No, Ms. Mayor, I don’t want your theology. My discipleship to Christ needs my fellow saints, and they need me. We’re one body. Gathering doesn’t make us the church, but it does make us a church.

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Changes in the Multisite and Multiservice Era

But the DC mayor didn’t conjure this conception of church on her own. We as Christians share some of the blame as our own churches evolved over the decades.

In the 1960s, churches began offering multiple services. In the 1980s, the first multisite churches appeared. And in the early 2000s, the internet church followed. At that very first step—the moment the words appeared on the signs in front of our church buildings, “Services on Sunday at 9:30 and 11”—a theological Rubicon was crossed. We began to use the word church for something that wouldn’t ever assemble all together: service A and service B or site X and site Y or computer screens 1, 2, and 3.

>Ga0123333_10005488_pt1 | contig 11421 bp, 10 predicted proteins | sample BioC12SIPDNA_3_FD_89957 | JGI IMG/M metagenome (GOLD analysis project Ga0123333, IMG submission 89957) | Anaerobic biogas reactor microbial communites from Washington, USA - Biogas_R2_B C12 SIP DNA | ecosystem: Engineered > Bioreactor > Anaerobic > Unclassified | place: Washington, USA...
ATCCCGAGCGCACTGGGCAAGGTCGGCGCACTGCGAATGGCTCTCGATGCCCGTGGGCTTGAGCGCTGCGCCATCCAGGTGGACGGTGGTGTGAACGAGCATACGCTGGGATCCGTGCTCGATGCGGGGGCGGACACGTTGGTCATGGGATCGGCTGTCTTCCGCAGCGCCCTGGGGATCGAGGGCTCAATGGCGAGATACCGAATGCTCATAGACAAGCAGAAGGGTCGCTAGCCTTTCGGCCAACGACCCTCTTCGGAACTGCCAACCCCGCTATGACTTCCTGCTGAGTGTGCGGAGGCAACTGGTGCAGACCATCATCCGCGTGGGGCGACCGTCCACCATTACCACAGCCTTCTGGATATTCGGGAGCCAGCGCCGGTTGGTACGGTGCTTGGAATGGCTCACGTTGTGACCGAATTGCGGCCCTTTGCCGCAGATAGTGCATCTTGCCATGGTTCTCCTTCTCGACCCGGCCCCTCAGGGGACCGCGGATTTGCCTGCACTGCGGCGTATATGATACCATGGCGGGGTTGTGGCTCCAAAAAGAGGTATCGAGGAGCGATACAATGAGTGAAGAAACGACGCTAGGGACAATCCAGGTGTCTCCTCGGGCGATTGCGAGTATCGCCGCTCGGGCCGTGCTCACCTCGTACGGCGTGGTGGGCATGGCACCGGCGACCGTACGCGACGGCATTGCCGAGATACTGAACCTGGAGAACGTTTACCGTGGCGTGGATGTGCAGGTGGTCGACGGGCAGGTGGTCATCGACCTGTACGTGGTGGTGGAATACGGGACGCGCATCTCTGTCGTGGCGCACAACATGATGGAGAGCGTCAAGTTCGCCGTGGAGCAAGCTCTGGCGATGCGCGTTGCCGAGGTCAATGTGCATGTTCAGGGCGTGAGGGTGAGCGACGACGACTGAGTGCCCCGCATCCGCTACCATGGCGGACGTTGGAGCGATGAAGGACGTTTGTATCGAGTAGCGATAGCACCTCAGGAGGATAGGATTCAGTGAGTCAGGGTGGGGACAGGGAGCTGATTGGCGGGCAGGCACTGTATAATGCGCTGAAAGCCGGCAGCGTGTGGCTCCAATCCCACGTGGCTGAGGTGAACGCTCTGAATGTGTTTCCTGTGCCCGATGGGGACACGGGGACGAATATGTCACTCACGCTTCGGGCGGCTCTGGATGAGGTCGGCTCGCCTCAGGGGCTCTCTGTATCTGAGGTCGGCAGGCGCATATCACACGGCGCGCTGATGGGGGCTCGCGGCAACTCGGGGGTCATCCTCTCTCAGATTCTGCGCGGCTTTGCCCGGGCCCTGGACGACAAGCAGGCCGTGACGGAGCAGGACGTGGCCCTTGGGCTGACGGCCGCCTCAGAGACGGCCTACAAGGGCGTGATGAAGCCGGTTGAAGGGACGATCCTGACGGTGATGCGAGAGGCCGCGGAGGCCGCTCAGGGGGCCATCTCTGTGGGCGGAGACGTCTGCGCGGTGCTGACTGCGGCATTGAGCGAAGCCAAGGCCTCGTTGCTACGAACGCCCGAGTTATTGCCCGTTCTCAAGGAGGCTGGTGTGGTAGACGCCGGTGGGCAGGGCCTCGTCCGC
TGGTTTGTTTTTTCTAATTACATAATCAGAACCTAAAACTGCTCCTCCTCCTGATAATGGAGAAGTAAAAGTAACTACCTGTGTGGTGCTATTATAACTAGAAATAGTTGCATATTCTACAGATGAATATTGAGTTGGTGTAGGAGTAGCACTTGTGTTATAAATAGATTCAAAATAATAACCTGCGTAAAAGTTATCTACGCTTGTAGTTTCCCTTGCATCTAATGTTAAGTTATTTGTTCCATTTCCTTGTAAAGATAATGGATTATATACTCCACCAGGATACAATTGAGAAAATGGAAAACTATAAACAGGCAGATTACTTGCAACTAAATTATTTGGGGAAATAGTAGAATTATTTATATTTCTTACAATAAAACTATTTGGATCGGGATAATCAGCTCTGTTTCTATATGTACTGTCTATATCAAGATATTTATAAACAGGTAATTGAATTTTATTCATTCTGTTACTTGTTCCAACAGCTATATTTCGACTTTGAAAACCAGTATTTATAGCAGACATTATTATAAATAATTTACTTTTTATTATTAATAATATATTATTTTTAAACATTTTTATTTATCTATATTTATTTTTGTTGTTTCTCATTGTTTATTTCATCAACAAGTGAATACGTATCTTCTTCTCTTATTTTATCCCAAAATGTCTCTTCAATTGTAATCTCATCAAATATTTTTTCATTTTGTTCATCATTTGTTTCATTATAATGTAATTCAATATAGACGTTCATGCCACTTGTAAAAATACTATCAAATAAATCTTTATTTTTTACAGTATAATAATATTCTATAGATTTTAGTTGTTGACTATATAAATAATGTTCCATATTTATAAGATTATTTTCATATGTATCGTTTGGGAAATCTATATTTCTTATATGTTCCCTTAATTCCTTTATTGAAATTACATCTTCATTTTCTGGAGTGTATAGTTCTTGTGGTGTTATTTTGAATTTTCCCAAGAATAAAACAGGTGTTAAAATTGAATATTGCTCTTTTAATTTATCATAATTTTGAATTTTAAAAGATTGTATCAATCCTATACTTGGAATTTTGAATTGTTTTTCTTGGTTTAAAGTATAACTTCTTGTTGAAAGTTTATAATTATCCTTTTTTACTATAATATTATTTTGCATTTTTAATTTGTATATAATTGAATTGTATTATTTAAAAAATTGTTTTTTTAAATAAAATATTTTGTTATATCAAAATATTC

For all the differences between the multiservice, multisite, and internet church, they have this in common: The members of the church do not have to gather together as a single body, yet we still call them, in the singular, a church.

To be sure, the goal is typically evangelistic. Adding services, sites, or even screens seems like a good way to reach more people fast—and good financial stewardship to boot. I’m not denying the pragmatic advantages and the good goals of our multisite and multiservice structures.

But it might be worth doubling back and doing a little biblical investigation of the matter because these structural changes bring not only pragmatic benefits but pragmatic costs too. (My book One Assembly focuses on such investigation.)